Summary
In materials science, a metal foam is a material or structure consisting of a solid metal (frequently aluminium) with gas-filled pores comprising a large portion of the volume. The pores can be sealed (closed-cell foam) or interconnected (open-cell foam). The defining characteristic of metal foams is a high porosity: typically only 5–25% of the volume is the base metal. The strength of the material is due to the square–cube law. Metal foams typically retain some physical properties of their base material. Foam made from non-flammable metal remains non-flammable and can generally be recycled as the base material. Its coefficient of thermal expansion is similar while thermal conductivity is likely reduced. Open-celled metal foam, also called metal sponge, can be used in heat exchangers (compact electronics cooling, cryogen tanks, PCM heat exchangers), energy absorption, flow diffusion, scrubbers, flame arrestors, and lightweight optics. The high cost of the material generally limits its use to advanced technology, aerospace, and manufacturing. Fine-scale open-cell foams, with cells smaller than can be seen unaided, are used as high-temperature filters in the chemical industry. Metal foams are used in compact heat exchangers to increase heat transfer at the cost of reduced pressure. However, their use permits substantial reduction in physical size and fabrication costs. Most models of these materials use idealized and periodic structures or averaged macroscopic properties. Metal sponge has very large surface area per unit weight and catalysts are often formed into metal sponge, such as palladium black, platinum sponge, and spongy nickel. Metals such as osmium and palladium hydride are metaphorically called "metal sponges", but this term is in reference to their property of binding to hydrogen, rather than the physical structure. Closed-cell metal foam was first reported in 1926 by Meller in a French patent where foaming of light metals, either by inert gas injection or by blowing agent, was suggested.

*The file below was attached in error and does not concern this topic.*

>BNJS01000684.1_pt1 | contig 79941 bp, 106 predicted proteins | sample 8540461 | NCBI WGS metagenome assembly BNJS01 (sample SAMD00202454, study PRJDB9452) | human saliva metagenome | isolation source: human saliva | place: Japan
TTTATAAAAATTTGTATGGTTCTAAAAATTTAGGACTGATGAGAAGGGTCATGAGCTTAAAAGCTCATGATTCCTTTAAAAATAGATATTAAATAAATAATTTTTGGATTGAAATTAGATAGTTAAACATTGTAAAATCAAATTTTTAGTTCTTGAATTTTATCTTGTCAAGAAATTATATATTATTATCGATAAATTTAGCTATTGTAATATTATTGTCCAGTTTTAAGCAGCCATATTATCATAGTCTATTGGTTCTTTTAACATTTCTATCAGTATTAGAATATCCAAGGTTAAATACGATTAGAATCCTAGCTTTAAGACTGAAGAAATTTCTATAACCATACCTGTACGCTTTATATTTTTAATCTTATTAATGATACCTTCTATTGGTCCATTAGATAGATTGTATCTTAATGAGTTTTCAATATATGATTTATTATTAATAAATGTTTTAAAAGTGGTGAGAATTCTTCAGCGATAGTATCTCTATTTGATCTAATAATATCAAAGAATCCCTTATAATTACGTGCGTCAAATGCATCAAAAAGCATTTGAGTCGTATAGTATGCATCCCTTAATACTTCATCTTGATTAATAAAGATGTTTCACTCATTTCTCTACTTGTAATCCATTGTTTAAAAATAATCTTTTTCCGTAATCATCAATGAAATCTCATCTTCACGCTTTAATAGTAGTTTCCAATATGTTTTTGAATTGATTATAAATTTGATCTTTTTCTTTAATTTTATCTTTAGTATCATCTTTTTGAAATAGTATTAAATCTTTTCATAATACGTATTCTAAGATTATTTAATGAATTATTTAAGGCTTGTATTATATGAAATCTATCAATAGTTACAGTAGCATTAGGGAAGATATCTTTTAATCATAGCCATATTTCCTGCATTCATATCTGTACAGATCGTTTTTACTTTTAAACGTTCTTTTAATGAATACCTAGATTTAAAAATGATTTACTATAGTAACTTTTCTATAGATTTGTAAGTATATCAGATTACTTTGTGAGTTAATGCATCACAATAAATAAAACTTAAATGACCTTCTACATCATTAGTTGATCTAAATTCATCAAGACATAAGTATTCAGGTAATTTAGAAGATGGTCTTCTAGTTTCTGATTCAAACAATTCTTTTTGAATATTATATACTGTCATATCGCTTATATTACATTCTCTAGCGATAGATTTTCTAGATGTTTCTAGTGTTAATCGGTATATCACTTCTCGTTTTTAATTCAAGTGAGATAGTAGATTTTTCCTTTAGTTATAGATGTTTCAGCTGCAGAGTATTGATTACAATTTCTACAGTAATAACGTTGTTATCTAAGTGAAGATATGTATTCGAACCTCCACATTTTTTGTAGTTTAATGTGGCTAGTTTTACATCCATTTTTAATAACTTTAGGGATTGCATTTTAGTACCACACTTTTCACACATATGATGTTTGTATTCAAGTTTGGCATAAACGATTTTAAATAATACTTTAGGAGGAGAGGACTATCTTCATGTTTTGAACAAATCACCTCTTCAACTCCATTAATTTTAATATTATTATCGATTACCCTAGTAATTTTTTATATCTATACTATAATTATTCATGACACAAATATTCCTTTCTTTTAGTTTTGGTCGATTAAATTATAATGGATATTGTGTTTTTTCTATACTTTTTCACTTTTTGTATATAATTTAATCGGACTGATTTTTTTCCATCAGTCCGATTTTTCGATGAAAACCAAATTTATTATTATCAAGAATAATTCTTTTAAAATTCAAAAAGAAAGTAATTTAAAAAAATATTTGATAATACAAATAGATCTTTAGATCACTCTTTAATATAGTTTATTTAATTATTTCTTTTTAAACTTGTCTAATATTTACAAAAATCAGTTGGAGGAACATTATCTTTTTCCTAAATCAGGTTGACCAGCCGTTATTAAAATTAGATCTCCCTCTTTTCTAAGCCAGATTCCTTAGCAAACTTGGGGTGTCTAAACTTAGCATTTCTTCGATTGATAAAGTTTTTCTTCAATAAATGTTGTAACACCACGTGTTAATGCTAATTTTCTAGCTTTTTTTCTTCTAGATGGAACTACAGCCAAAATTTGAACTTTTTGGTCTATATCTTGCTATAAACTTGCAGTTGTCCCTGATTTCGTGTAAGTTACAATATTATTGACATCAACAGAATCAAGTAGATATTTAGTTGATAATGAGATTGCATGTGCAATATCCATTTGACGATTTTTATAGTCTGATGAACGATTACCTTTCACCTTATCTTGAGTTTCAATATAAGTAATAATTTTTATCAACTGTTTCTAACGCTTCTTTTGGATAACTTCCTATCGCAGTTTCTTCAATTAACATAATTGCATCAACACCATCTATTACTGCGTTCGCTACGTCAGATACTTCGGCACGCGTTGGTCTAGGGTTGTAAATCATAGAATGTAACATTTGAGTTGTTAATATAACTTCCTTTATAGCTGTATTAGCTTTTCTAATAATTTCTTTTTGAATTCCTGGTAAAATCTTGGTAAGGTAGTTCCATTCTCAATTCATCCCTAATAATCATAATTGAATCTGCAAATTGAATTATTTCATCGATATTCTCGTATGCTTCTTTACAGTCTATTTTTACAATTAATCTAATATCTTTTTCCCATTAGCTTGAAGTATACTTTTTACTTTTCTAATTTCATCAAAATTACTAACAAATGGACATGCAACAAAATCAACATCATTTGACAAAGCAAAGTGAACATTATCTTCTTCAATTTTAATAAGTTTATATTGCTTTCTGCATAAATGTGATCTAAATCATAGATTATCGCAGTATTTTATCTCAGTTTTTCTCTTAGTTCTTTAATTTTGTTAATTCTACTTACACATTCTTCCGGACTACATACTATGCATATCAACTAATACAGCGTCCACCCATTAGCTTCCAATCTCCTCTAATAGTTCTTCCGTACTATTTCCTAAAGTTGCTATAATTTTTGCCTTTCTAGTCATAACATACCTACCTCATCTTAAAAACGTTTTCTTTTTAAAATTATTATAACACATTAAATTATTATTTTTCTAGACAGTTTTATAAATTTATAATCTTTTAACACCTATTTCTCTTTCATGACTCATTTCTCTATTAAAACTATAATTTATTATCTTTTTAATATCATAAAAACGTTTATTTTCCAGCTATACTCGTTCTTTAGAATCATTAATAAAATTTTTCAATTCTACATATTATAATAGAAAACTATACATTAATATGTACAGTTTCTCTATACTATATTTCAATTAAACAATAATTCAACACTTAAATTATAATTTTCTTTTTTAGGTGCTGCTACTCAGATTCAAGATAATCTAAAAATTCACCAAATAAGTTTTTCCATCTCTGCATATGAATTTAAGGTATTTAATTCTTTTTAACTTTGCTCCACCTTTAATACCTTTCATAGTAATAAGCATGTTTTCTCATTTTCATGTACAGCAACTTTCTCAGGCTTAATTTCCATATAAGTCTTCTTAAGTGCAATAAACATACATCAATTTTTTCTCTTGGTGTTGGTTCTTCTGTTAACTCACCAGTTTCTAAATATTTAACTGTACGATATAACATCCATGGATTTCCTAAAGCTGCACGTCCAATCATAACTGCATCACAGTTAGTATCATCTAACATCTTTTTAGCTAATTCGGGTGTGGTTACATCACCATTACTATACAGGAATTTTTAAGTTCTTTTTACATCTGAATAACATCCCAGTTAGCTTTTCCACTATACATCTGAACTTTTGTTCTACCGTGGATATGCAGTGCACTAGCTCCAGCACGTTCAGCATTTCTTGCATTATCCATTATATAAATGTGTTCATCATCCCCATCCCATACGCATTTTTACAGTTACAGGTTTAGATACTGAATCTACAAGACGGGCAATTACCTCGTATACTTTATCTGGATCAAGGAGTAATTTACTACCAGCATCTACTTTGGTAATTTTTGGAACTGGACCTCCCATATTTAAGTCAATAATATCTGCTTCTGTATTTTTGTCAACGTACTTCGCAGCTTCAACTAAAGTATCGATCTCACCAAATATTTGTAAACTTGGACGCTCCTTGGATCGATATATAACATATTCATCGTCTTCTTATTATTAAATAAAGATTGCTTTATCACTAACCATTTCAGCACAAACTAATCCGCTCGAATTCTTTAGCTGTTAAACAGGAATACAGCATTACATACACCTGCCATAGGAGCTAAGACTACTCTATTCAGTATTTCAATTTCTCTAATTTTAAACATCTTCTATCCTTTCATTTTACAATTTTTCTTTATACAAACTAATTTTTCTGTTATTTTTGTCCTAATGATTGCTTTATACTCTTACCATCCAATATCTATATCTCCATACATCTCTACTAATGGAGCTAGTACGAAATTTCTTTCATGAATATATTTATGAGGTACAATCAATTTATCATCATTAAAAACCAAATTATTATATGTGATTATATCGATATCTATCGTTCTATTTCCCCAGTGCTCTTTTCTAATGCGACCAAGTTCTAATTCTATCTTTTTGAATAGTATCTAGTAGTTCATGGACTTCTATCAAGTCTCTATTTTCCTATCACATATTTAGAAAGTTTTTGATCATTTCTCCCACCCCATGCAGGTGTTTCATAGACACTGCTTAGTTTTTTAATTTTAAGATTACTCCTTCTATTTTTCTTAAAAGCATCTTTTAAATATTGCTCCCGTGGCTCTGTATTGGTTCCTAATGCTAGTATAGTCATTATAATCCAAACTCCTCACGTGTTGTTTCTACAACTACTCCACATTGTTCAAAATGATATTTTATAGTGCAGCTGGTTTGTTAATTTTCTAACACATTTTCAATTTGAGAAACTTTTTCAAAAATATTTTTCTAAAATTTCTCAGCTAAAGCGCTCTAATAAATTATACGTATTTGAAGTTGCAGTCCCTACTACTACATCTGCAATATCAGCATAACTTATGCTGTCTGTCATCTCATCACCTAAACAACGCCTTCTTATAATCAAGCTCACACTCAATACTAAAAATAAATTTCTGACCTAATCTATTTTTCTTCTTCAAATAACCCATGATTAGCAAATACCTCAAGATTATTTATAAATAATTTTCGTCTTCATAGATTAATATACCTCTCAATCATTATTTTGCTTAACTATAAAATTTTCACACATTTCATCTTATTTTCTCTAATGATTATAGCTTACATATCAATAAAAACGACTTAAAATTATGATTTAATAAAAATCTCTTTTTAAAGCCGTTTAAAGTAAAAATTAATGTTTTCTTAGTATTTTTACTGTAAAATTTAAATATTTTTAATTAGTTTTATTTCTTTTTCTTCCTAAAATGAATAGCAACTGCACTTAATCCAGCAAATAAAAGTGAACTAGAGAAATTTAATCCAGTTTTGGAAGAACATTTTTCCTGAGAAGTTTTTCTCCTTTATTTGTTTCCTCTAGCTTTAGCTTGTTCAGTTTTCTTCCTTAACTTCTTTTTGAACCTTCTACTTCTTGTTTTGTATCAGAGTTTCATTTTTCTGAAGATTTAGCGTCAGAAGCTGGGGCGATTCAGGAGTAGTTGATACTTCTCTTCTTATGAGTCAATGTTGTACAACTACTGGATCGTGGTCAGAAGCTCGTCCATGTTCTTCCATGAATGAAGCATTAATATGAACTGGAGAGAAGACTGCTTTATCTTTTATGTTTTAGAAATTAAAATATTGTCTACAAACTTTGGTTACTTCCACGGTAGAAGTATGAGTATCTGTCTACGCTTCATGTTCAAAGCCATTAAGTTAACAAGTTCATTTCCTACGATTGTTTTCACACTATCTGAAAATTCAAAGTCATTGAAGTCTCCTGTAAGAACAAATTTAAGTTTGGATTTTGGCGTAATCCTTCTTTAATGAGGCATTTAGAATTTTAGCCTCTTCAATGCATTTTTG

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Material
Material is a substance or mixture of substances that constitutes an object. Materials can be pure or impure, living or non-living matter. Materials can be classified on the basis of their physical and chemical properties, or on their geological origin or biological function. Materials science is the study of materials, their properties and their applications. Raw materials can be processed in different ways to influence their properties, by purification, shaping or the introduction of other materials.
Metal foam
In materials science, a metal foam is a material or structure consisting of a solid metal (frequently aluminium) with gas-filled pores comprising a large portion of the volume. The pores can be sealed (closed-cell foam) or interconnected (open-cell foam). The defining characteristic of metal foams is a high porosity: typically only 5–25% of the volume is the base metal. The strength of the material is due to the square–cube law. Metal foams typically retain some physical properties of their base material.
Foam
Foams are materials formed by trapping pockets of gas in a liquid or solid. A bath sponge and the head on a glass of beer are examples of foams. In most foams, the volume of gas is large, with thin films of liquid or solid separating the regions of gas. Soap foams are also known as suds. Solid foams can be closed-cell or open-cell. In closed-cell foam, the gas forms discrete pockets, each completely surrounded by the solid material. In open-cell foam, gas pockets connect to each other.
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